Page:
Shane Bruce Johnston and Charles J. Gibson on the Everyday Naturalism of The 4th
Shane Bruce Johnston and Charles J. Gibson are two first time feature film cinematographers on The 4th, the debut feature from director/actor Andre Hyland. Both DPs have worked with Hyland before. Johnston shot Hyland’s 2014 Sundance short Funnel, while Gibson has worked with Hyland in addition to his work such bigger-budget films as Her and Cake. In this interview with Filmmaker, the two DPs discuss shooting without full script, using only natural light, and the “16mm film grittiness” of the Blackmagic Film Camera. The 4th debuted as part of the NEXT program at the 2016 Sundance Film Festival.
Filmmaker: How and why did you wind up being the cinematographer of your film? What were the factors and attributes that led to your being hired for this job?
Johnston: Andre Hyland and I had collaborated in the past on various short films, including Funnel, which was programmed at the 2014 Sundance Film Festival. I think we have a similar appreciation for the bleak, mundane urban landscapes and the characters that inhabit them.
Gibson: I’ve worked with Andre Hyland in the past on some shorts and sketches. We work well together and have a good time making films.
Filmmaker: What were your artistic goals on this film, and how did you realize them? How did you want your cinematography to enhance the film’s storytelling and treatment of its characters?
Johnston: Our goals were really just to capture the action as it unfolded. The script was more of an outline and we moved very quickly through the improvisational performances. I approached it more from a documentary perspective. Every shot in the film was hand-held and simply followed the action.
Gibson: We took a very documentary style to shooting. There was no script, it was more of an outline, so we didn’t really have rehearsals and we just captured the events as they unfolded. I’ve been in film production and shooting for a couple years and I just pulled from those experiences to help create the best images on the fly.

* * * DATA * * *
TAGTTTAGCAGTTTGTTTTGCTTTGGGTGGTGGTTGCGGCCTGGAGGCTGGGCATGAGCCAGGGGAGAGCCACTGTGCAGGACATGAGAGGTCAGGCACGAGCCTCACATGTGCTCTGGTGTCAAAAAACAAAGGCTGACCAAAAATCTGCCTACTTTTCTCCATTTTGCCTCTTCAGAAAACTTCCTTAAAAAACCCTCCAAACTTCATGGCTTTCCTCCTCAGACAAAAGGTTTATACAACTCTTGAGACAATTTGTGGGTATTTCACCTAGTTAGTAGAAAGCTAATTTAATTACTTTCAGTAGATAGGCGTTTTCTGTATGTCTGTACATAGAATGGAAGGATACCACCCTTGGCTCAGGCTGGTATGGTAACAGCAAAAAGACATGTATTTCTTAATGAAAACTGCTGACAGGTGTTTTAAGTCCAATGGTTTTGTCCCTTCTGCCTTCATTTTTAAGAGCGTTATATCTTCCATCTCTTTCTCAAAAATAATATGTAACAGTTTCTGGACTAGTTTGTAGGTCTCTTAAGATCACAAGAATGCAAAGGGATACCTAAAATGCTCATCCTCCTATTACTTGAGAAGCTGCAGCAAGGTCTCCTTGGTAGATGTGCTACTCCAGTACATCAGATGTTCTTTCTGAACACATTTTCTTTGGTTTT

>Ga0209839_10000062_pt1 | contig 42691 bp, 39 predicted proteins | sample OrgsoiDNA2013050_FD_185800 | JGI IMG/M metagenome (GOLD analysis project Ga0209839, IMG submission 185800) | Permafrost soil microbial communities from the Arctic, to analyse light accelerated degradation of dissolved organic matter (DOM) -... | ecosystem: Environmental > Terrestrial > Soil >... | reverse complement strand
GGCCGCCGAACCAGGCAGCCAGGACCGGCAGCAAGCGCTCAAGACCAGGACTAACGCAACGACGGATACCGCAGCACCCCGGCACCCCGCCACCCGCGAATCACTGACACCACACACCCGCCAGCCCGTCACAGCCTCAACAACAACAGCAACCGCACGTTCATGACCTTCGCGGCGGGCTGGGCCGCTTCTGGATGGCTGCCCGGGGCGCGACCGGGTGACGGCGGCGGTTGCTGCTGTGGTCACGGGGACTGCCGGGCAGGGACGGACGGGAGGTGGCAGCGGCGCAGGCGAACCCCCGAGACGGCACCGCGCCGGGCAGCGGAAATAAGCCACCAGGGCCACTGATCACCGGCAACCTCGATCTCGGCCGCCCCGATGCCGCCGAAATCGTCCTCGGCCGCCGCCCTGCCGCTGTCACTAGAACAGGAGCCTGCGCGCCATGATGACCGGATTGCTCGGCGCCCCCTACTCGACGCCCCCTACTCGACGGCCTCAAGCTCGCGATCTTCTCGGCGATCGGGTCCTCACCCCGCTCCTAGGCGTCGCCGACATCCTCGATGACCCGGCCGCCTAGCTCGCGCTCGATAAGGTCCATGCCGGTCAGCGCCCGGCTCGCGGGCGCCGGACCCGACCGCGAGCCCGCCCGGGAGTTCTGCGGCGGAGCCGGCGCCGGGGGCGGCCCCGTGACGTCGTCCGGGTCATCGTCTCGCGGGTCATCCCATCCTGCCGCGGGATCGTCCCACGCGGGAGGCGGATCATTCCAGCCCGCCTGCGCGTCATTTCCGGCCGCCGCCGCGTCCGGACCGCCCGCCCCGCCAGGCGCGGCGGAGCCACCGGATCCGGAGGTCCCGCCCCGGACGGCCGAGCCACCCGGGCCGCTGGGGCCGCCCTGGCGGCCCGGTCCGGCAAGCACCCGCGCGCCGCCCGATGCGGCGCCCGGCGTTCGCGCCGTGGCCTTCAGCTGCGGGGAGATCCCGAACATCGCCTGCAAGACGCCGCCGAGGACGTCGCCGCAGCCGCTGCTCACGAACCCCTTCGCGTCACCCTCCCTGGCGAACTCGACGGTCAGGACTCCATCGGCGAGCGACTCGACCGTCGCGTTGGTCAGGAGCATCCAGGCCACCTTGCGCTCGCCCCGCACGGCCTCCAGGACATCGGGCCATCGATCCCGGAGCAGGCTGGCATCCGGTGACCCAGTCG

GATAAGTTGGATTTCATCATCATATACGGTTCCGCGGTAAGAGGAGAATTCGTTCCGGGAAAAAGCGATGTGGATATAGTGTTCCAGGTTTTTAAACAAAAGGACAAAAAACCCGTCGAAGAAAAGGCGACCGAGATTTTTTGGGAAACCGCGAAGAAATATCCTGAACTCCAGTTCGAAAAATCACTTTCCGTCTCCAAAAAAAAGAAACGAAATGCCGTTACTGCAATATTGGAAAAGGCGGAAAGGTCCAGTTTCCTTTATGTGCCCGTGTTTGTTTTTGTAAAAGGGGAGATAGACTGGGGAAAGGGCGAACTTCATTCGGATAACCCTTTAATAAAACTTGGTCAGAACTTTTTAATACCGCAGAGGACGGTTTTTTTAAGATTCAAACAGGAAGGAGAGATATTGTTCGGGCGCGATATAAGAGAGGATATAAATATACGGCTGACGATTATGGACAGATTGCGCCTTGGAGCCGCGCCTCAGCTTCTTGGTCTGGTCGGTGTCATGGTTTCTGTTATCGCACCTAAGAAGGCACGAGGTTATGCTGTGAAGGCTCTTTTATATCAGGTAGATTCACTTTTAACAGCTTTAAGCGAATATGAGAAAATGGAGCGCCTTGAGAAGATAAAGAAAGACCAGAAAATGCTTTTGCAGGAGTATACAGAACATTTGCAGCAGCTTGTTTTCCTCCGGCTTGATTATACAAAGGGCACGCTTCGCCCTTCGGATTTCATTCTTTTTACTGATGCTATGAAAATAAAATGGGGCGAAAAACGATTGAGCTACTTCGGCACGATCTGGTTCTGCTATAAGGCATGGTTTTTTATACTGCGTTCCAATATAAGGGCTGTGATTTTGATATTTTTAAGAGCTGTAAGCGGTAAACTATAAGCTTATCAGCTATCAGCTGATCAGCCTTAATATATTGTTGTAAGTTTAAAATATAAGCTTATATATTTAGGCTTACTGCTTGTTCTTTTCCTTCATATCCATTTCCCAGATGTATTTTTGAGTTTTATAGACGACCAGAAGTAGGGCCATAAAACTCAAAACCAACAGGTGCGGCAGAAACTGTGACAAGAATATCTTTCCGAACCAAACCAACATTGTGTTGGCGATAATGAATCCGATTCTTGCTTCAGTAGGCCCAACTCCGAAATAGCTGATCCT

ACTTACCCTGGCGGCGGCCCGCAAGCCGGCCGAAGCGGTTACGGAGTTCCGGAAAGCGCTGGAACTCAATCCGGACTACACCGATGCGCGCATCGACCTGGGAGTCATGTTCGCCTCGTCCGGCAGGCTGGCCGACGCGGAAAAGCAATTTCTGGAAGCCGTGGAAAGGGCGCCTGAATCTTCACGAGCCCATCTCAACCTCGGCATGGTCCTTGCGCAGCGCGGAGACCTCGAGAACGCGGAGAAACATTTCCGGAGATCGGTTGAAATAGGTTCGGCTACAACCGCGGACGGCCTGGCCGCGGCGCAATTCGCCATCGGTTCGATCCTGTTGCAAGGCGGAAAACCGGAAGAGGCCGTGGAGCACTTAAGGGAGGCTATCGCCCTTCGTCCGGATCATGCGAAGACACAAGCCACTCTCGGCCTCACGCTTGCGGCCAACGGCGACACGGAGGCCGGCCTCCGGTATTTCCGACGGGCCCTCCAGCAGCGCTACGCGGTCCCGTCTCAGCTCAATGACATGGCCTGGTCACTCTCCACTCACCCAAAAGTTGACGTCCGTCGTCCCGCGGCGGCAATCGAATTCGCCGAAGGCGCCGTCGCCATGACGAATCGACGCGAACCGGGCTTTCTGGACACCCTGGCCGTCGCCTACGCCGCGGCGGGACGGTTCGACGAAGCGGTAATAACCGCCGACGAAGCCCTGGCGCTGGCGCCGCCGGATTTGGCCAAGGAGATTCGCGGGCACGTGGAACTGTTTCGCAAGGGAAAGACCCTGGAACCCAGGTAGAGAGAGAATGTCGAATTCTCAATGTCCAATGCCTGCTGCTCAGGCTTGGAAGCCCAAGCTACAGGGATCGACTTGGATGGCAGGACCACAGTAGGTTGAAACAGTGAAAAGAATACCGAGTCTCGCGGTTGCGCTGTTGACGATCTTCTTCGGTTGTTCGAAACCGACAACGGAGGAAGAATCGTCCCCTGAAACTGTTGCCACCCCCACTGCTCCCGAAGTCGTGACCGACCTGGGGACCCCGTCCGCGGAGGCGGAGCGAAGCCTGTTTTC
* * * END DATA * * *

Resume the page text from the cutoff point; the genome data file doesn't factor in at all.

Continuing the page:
Filmmaker: Were there any specific influences on your cinematography, whether they be other films, or visual art, of photography, or something else?
Johnston: I come from a still photography background, so a lot of what I pull from visually is my own experience shooting gritty street photos.
Gibson: I studied Cinematography at Chapman University under Johnny Jensen, ASC where I was exposed to every style of film. Personally I enjoy a more gritty style of filmmaking, nothing too polished. I like shooting subjects that have a real-life feel to them. Films like Fish Tank and Wasp, not necessary the same subject matter, but the naturalist look of those films.
Filmmaker: What camera did you shoot on? Why did you choose the camera that you did? What lenses did you use?
Johnston: We shot on a combination of Blackmagic Cinema Cameras, Nikkor AI lenses and Canon L lenses. The short answer, cost and accessibility. The Blackmagic cameras give a great image, are pretty easy to hand hold for extended amounts of time, and have a nice 16mm film grittiness to the image.
Gibson: We shot on the Blackmagic Cinema Cameras, Nikkor AI lenses and Canon L lenses. The main reason we shot with this package was cost and convenience. But, I really enjoyed the look of the Blackmagic Cinema Camera. It has a good dynamic range, which helps with all natural lighting where you don’t have much control. It also has a nice grain look, which gave it more of a 16mm film style. Since the whole film was hand held it was easy having the Blackmagic on my shoulder all day, it was light and easy to use.
Filmmaker: Describe your approach to lighting.
Johnston: Everything, with the exception of some night scenes, was natural light. We really didn’t have the time to do any set-ups.
Gibson: We had a pretty tight schedule and shot a lot so we didn’t have much time to set up lights so we just used the sun and schedule to our advantage. For the party scene at the end we didn’t have many lights to work with but we wanted to play it as natural as possible anyway so if things were a little more contrasty or people were in shadows it was ok.
- Camera: Blackmagic Cinema Camera
- Lenses: Nikkor AI/Canon L
- Lighting: Available Light
- Processing: Digital
- Color Grading: Davinci Resolve